On Mittwoch, 8. Juni 2011 Norbert Veber wrote:
> I re-created the test filesystem to be the same size (20gb) as the
> original, and copied all the same files to it, so both are now 80%
But copying data at once leads to "perfectly" aligned data, and cannot
be compared to a filesystem that has aged over the years. Maybe you can
compare it like this:
1) remount the old partition with "noikeep"
2) mv /old/* /new
3) cp /new/* /old/
Maybe that would help? I'm interested to find the difference.
Also, as Eric said, both partitions are on different locations on the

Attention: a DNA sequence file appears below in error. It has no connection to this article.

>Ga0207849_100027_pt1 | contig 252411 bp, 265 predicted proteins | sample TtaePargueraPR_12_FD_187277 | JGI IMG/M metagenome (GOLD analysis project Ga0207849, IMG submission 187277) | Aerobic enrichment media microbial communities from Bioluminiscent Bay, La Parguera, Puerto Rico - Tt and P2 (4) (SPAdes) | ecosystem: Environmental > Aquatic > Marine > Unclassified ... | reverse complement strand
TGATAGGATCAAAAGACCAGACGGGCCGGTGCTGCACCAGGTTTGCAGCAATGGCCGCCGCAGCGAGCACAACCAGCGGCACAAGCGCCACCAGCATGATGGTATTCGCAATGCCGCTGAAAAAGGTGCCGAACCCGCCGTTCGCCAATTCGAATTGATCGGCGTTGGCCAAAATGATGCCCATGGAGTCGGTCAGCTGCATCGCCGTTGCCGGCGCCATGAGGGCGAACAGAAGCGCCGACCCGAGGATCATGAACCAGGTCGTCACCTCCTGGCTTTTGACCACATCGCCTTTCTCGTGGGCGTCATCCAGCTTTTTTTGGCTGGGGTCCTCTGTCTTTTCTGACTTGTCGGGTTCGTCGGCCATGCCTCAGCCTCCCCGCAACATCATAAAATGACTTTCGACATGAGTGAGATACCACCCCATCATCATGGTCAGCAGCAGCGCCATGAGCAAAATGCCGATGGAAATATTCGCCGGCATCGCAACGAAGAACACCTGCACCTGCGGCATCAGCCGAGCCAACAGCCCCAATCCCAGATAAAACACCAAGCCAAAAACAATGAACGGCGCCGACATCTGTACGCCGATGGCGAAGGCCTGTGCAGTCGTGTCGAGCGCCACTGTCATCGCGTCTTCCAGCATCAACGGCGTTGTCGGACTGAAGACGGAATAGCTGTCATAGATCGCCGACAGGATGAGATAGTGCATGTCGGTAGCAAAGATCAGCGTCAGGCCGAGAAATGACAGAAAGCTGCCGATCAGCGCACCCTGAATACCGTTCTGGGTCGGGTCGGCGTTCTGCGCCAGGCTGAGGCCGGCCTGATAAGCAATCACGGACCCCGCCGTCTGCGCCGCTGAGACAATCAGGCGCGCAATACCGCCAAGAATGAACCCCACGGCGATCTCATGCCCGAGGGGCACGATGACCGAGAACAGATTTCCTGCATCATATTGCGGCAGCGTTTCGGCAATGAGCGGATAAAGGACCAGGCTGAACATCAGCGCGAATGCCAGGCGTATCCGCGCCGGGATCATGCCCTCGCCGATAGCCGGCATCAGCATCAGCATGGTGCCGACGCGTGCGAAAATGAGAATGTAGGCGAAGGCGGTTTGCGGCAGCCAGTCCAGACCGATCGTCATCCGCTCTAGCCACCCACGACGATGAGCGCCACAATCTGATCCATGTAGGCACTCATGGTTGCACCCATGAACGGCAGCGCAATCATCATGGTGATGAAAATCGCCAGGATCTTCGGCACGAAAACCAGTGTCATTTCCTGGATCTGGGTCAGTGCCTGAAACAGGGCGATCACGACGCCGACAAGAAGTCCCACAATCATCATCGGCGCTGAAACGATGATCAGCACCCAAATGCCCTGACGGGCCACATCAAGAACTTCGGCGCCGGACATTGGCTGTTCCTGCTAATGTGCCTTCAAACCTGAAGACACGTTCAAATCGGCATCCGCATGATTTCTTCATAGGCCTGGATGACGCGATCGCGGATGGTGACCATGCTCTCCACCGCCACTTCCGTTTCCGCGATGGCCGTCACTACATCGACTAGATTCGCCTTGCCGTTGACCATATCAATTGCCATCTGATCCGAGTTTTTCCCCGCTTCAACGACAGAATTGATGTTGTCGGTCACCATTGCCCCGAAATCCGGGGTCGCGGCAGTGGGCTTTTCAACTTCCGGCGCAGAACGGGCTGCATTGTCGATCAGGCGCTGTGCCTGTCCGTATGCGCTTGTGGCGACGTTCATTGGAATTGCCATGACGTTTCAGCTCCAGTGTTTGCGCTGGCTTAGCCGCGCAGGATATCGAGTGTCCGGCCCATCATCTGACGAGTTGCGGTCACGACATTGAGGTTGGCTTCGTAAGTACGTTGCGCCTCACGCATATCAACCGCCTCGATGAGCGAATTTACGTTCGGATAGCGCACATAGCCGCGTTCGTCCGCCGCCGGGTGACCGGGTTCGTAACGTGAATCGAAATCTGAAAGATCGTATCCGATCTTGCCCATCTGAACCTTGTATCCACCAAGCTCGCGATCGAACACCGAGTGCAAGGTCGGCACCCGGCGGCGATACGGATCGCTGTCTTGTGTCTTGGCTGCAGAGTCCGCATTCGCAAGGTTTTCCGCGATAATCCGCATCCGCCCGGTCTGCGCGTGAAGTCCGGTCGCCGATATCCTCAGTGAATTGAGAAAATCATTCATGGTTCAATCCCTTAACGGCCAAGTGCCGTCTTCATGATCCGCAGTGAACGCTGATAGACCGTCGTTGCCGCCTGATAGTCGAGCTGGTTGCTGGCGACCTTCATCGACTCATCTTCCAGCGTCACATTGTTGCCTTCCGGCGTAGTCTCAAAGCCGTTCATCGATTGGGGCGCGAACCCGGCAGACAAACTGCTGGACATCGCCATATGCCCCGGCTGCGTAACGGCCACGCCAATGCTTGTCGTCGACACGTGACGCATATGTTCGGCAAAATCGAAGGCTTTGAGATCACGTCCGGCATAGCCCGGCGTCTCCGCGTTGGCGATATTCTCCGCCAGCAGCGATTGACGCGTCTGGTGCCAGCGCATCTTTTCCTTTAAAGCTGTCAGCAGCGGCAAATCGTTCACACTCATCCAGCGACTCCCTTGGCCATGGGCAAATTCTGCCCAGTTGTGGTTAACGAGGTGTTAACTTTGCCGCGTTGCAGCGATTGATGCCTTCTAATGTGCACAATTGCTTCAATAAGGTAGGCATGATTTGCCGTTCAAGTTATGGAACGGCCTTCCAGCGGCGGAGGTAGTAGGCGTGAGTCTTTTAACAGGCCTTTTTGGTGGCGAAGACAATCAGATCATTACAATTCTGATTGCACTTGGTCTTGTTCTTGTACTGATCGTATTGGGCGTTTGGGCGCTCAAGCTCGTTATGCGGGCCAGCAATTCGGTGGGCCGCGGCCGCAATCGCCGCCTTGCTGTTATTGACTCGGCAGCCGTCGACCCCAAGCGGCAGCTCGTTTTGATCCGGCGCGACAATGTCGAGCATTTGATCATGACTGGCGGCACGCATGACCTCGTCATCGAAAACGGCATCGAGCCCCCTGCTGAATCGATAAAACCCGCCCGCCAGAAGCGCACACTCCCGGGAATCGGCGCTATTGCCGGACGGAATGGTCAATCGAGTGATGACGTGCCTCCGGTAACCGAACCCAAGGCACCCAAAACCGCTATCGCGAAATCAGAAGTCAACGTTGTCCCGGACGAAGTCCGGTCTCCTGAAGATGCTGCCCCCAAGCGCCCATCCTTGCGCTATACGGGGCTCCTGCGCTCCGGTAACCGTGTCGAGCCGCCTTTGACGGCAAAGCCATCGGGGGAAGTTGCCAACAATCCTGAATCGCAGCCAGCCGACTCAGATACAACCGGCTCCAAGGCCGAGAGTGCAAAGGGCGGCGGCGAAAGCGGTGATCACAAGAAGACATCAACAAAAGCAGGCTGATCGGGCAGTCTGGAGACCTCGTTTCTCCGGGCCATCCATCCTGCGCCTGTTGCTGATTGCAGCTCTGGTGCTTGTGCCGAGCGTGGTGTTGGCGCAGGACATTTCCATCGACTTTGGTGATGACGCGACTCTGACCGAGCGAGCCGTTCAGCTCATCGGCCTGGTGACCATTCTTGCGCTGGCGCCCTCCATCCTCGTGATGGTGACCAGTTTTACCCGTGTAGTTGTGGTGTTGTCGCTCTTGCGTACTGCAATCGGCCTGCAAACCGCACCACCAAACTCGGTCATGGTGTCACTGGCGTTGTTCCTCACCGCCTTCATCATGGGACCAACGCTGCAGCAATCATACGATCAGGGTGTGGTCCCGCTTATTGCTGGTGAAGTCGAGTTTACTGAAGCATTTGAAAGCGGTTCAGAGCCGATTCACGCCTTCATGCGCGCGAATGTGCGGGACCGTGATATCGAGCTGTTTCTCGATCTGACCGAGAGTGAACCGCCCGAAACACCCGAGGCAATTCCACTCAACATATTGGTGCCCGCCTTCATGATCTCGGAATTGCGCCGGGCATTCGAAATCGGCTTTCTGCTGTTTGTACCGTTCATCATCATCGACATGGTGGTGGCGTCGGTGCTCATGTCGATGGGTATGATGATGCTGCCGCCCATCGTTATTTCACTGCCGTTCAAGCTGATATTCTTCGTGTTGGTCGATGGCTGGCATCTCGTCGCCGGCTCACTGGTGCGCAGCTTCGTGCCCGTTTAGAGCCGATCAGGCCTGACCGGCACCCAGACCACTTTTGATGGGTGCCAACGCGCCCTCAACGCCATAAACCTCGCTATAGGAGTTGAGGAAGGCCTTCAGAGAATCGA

disks, but I guess your old partition is more outside, thus in the
quicker region, than the new partition. Is that true?
Could it be that the old filesystem gets mounted with different
logbufs/logbsize values? Would the mount options
"logbufs=8,logbsize=256k" maybe make a difference?
Is the position of the log area fixed on disk? Maybe that is not stripe
aligned. Could you check with a newer kernel using "delaylog"?
> Those mount options are ignored if the filesystem doesn't have the
> superblock feature bit set for aligned allocations. A filesystem
> with 0/0 for sunit/swidth does not have the superblock bit set....
And I guess it's not possible to set that bit now?
mit freundlichen Grüssen,
Michael Monnerie, Ing. BSc
it-management Internet Services: Protéger
http://proteger.at [gesprochen: Prot-e-schee]
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